Homegrown python 3 HTM implementation

Hi folks! 3 months ago I set out to learn more about HTM and python. I figured the best way to do so was to write my own HTM library. I’ve decided to share it since it may help other newcomers like me learn HTM. It’s very far from finished, but I’m proud to share the first working version! It’s pretty sparse in functionalities (pun intended) but the SP and the TM both run. I have a basic example script with a contrived sine wave signal on the repo, and I plan to upload a HotGym example as well.

Edit: I forgot the link. https://github.com/Carlton941/PyHTM/blob/master/README.md

Edit again: if anyone actually takes a look and is horrified by my code and/or finds a bug, let me know! I’m a new pythoner and always looking to improve.


I got a 404 error when I clicked on it.

Yes you’re right to test on the Hot Gym data of course, since it is well studies and has higher order patterns – which a basic sine wave won’t.

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Haha, my first bug! I’ll fix the link when I get home.

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I had it set to private by mistake. whoops!

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Nice!! Are you sure this is python 3? I see you are still using most of nupic libraries which are implemented in python 2 [as far as I remember].

Suggestion: There is no need to encode the days and weekends separately. You can have both in one statement.

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Huh? I didnt import nupic at all–did you actually go to the repo posted by Psdyer? I cited it in the readme file for my repo since I used it as a guide, but the code in the PyHTM file doesnt use nupic.

Good point! I never even considered that.that will save some space.

Edit: here’s a direct link to the code to clear things up! https://github.com/Carlton941/PyHTM/blob/master/PyHTM.py

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Good job! Your code is very clean and readable :slight_smile:

… I’m in the middle of doing almost the same, so it’s a nice +1 place to compare with or get inspiration from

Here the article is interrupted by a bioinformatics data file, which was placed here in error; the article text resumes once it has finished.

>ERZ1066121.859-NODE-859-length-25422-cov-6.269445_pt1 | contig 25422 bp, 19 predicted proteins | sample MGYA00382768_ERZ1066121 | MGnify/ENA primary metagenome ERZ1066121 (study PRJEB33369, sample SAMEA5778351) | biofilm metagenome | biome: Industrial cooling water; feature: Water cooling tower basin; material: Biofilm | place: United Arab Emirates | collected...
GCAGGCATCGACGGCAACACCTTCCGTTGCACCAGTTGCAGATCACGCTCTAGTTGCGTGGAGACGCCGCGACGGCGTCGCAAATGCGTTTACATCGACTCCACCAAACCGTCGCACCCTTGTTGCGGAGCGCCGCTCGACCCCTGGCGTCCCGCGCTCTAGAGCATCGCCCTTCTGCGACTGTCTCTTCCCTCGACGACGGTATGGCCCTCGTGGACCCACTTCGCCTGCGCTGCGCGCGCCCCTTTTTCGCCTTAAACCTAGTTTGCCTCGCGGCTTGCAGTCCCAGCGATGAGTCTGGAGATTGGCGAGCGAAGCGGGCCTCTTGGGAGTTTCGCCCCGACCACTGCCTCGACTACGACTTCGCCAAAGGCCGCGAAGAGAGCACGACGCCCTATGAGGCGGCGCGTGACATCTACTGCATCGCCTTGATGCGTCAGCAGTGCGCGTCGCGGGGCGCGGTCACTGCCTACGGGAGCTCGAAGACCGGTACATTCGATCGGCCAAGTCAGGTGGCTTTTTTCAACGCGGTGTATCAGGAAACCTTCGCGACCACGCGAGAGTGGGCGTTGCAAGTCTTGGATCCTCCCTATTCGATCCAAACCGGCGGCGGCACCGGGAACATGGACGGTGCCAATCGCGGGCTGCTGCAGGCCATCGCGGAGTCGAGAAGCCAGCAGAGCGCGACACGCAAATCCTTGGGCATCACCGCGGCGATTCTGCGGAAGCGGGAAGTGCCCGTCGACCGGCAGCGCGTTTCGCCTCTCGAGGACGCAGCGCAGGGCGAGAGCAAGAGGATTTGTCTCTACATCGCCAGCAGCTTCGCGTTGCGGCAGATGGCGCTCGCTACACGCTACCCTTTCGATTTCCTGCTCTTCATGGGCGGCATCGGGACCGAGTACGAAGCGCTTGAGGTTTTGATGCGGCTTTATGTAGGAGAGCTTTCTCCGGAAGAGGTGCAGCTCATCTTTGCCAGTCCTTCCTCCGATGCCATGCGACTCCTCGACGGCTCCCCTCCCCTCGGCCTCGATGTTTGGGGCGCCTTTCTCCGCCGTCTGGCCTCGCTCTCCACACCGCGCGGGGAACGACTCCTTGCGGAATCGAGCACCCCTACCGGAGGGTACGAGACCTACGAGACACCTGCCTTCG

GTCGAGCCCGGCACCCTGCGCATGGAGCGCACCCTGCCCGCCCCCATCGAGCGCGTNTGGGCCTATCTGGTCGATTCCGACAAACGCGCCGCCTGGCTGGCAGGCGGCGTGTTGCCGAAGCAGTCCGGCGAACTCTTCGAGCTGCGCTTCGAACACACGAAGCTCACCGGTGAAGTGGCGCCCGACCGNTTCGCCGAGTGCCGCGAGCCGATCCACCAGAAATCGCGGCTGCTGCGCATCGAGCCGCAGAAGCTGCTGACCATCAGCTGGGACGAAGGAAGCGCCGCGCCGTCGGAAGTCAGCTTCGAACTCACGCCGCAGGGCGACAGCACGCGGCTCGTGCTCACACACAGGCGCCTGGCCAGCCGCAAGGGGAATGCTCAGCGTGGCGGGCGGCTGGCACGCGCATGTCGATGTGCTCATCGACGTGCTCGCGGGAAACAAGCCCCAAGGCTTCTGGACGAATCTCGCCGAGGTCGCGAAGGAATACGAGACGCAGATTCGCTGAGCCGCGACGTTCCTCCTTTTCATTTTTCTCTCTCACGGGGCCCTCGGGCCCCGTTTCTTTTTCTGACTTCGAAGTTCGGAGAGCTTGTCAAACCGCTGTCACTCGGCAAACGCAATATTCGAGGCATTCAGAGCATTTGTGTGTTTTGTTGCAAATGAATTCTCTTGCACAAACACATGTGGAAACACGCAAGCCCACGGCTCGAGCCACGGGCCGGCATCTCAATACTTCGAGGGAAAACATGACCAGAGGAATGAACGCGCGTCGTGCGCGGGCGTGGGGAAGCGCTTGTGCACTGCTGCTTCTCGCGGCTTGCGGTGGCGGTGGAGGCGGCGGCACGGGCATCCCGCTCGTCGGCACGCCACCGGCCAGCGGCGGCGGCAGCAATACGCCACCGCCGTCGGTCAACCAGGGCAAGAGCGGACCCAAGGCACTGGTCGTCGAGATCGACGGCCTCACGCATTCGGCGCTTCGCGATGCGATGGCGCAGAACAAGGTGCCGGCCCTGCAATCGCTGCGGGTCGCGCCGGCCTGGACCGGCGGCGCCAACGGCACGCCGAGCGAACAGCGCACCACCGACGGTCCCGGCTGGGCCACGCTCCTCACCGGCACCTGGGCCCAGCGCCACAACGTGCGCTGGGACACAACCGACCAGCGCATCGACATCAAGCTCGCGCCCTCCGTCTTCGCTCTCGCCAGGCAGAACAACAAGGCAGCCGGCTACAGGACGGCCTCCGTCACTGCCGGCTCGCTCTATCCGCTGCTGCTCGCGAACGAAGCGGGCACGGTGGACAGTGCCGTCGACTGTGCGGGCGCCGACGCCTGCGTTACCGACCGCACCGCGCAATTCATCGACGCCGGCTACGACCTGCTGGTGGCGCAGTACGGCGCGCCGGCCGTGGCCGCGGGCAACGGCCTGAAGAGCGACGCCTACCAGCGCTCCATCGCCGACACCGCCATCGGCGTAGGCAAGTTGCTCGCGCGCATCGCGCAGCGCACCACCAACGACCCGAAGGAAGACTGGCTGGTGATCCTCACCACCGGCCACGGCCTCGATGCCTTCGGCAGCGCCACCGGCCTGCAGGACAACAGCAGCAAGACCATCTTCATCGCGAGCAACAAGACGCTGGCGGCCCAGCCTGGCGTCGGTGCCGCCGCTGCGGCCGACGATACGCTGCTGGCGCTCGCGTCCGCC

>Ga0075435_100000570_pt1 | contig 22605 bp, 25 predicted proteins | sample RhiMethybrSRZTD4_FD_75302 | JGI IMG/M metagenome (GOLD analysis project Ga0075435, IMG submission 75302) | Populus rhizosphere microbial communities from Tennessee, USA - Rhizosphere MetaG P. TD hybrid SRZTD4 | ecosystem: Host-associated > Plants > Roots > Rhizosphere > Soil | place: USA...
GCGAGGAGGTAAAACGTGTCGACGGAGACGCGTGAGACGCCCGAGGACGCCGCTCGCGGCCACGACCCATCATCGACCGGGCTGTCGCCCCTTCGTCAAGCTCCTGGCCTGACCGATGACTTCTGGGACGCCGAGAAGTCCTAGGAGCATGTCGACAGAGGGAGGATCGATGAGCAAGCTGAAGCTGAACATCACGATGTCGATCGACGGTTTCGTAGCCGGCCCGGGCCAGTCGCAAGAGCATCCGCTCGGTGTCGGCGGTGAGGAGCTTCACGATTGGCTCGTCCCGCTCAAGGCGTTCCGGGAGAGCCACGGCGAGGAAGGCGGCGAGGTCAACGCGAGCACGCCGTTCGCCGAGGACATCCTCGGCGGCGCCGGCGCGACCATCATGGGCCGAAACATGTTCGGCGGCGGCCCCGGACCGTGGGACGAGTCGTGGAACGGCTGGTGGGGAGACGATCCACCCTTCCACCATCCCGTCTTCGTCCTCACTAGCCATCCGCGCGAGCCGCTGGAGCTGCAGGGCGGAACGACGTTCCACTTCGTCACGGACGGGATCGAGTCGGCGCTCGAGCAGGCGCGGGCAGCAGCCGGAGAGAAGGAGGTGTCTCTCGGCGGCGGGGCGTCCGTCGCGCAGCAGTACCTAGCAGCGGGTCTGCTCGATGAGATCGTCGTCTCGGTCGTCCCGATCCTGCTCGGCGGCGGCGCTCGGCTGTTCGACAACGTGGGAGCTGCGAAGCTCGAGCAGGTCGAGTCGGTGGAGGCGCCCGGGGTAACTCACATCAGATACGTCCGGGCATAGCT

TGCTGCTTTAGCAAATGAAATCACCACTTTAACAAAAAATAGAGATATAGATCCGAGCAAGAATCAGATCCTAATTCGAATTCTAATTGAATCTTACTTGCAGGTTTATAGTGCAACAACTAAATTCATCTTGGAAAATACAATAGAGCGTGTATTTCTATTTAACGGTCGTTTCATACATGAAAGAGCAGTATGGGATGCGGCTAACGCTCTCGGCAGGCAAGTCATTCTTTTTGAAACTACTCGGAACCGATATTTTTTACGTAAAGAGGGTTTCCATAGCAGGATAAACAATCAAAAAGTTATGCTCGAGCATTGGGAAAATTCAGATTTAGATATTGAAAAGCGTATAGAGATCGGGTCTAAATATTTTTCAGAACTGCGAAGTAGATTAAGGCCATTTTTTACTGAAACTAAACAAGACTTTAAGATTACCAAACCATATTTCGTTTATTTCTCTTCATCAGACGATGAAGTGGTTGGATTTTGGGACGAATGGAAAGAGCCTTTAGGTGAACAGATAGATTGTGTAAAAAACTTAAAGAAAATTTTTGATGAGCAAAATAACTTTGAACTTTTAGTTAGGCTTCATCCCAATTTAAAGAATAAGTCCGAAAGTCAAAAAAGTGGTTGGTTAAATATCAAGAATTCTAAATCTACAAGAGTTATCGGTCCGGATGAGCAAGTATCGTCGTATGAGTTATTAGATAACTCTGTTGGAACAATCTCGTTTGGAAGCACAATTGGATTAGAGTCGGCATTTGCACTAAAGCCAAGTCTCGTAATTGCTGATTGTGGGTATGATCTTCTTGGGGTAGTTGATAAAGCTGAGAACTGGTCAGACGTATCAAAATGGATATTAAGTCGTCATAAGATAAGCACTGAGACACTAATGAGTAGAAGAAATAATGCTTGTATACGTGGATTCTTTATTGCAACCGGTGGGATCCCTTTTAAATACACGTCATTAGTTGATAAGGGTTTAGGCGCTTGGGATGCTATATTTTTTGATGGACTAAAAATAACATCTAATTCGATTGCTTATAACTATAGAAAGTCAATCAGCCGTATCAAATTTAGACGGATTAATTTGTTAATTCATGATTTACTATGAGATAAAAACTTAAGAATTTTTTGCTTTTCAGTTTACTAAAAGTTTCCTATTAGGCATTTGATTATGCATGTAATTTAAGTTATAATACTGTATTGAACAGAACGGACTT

Thank you!

And good luck with your project as well =)

I’ve made an example processing the HotGym data, and the results are mixed.

  1. I trained an sklearn regressor on the active cell SDRs and use it to translate the predictive cell SDRs into predicted energy usage. When plotted alongside the actual usage from the .csv file, it matches fairly well.

  2. I added a custom anomaly score calculator and I plot these alongside the energy data. The anomaly scores are a bit all-over-the-place. I’m not sure if this is because of the a) parameters I’ve chosen (sparsity, encoding resolution, etc. etc.) or b) because of the way I’m calculating the anomaly scores, or c) some other issue I haven’t thought of yet.

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I’d thoroughly investigate this before fully trusting the implementation, since it could mean a bug somewhere.

I think the simplest way to test a TM implementation is to use a noiseless sequence that reuses certain inputs, like the basic one:


It should be that the anomaly scores settle to 0 fairly quickly and the number of predictions should settle to 1 a bit more slowly. There are also unit tests for TM which you could use, though I’m not sure what they test for exactly.

Here’s a figure showing one of my first tests, using the simple sine-wave data with no noise. There are a couple of deliberate discontinuities and a region where the frequency increases. The green line in the second window shows the translated predictions, with anomaly scores in the bottom window. I believe this shows the expected behavior–is that correct?